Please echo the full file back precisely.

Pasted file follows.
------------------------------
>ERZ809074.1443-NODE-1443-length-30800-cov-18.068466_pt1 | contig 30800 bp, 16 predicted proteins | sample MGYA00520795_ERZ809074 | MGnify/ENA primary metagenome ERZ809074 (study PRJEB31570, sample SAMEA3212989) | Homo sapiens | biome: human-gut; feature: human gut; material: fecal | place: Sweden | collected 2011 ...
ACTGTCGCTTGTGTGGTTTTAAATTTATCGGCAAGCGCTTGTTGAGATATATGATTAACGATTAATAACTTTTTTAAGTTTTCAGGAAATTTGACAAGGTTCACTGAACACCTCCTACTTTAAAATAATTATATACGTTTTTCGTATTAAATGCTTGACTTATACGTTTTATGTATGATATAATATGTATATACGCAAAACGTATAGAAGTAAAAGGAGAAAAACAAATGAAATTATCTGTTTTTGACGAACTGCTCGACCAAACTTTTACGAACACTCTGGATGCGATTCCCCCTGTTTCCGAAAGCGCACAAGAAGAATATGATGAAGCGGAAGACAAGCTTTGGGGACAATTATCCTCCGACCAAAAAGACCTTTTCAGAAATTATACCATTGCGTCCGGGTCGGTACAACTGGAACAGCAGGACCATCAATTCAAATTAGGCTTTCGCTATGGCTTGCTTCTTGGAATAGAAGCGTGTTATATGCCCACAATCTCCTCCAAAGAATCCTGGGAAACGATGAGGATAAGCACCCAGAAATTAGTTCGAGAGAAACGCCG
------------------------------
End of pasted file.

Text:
>ERZ809074.1443-NODE-1443-length-30800-cov-18.068466_pt1 | contig 30800 bp, 16 predicted proteins | sample MGYA00520795_ERZ809074 | MGnify/ENA primary metagenome ERZ809074 (study PRJEB31570, sample SAMEA3212989) | Homo sapiens | biome: human-gut; feature: human gut; material: fecal | place: Sweden | collected 2011 ...
ACTGTCGCTTGTGTGGTTTTAAATTTATCGGCAAGCGCTTGTTGAGATATATGATTAACGATTAATAACTTTTTTAAGTTTTCAGGAAATTTGACAAGGTTCACTGAACACCTCCTACTTTAAAATAATTATATACGTTTTTCGTATTAAATGCTTGACTTATACGTTTTATGTATGATATAATATGTATATACGCAAAACGTATAGAAGTAAAAGGAGAAAAACAAATGAAATTATCTGTTTTTGACGAACTGCTCGACCAAACTTTTACGAACACTCTGGATGCGATTCCCCCTGTTTCCGAAAGCGCACAAGAAGAATATGATGAAGCGGAAGACAAGCTTTGGGGACAATTATCCTCCGACCAAAAAGACCTTTTCAGAAATTATACCATTGCGTCCGGGTCGGTACAACTGGAACAGCAGGACCATCAATTCAAATTAGGCTTTCGCTATGGCTTGCTTCTTGGAATAGAAGCGTGTTATATGCCCACAATCTCCTCCAAAGAATCCTGGGAAACGATGAGGATAAGCACCCAGAAATTAGTTCGAGAGAAACGCCG